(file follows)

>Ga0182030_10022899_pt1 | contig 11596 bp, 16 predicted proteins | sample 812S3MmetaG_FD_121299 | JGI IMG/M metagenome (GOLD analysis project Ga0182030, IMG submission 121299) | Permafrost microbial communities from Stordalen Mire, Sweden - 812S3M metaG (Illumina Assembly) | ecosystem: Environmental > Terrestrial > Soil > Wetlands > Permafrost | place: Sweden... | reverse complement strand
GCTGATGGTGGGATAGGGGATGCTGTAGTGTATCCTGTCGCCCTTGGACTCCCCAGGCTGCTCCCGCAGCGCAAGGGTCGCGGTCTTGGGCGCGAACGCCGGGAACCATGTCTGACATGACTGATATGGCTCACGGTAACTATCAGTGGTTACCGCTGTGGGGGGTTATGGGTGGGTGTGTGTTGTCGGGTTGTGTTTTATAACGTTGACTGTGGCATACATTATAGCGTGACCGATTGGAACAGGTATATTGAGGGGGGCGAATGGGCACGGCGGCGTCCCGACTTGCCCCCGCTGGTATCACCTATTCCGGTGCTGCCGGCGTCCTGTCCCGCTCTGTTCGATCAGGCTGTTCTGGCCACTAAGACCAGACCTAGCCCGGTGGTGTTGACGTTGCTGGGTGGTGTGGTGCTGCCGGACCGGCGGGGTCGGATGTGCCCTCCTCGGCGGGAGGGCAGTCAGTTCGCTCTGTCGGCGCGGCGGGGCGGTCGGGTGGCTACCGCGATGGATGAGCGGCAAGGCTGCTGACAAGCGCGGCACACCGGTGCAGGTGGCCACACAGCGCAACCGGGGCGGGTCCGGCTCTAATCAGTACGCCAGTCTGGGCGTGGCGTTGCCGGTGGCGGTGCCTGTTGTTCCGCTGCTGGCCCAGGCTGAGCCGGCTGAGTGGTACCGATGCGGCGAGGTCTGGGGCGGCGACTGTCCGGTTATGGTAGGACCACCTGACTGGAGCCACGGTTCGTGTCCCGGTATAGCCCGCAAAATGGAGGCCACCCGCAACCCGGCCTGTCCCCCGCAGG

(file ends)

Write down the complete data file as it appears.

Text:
>Ga0182030_10022899_pt1 | contig 11596 bp, 16 predicted proteins | sample 812S3MmetaG_FD_121299 | JGI IMG/M metagenome (GOLD analysis project Ga0182030, IMG submission 121299) | Permafrost microbial communities from Stordalen Mire, Sweden - 812S3M metaG (Illumina Assembly) | ecosystem: Environmental > Terrestrial > Soil > Wetlands > Permafrost | place: Sweden... | reverse complement strand
GCTGATGGTGGGATAGGGGATGCTGTAGTGTATCCTGTCGCCCTTGGACTCCCCAGGCTGCTCCCGCAGCGCAAGGGTCGCGGTCTTGGGCGCGAACGCCGGGAACCATGTCTGACATGACTGATATGGCTCACGGTAACTATCAGTGGTTACCGCTGTGGGGGGTTATGGGTGGGTGTGTGTTGTCGGGTTGTGTTTTATAACGTTGACTGTGGCATACATTATAGCGTGACCGATTGGAACAGGTATATTGAGGGGGGCGAATGGGCACGGCGGCGTCCCGACTTGCCCCCGCTGGTATCACCTATTCCGGTGCTGCCGGCGTCCTGTCCCGCTCTGTTCGATCAGGCTGTTCTGGCCACTAAGACCAGACCTAGCCCGGTGGTGTTGACGTTGCTGGGTGGTGTGGTGCTGCCGGACCGGCGGGGTCGGATGTGCCCTCCTCGGCGGGAGGGCAGTCAGTTCGCTCTGTCGGCGCGGCGGGGCGGTCGGGTGGCTACCGCGATGGATGAGCGGCAAGGCTGCTGACAAGCGCGGCACACCGGTGCAGGTGGCCACACAGCGCAACCGGGGCGGGTCCGGCTCTAATCAGTACGCCAGTCTGGGCGTGGCGTTGCCGGTGGCGGTGCCTGTTGTTCCGCTGCTGGCCCAGGCTGAGCCGGCTGAGTGGTACCGATGCGGCGAGGTCTGGGGCGGCGACTGTCCGGTTATGGTAGGACCACCTGACTGGAGCCACGGTTCGTGTCCCGGTATAGCCCGCAAAATGGAGGCCACCCGCAACCCGGCCTGTCCCCCGCAGG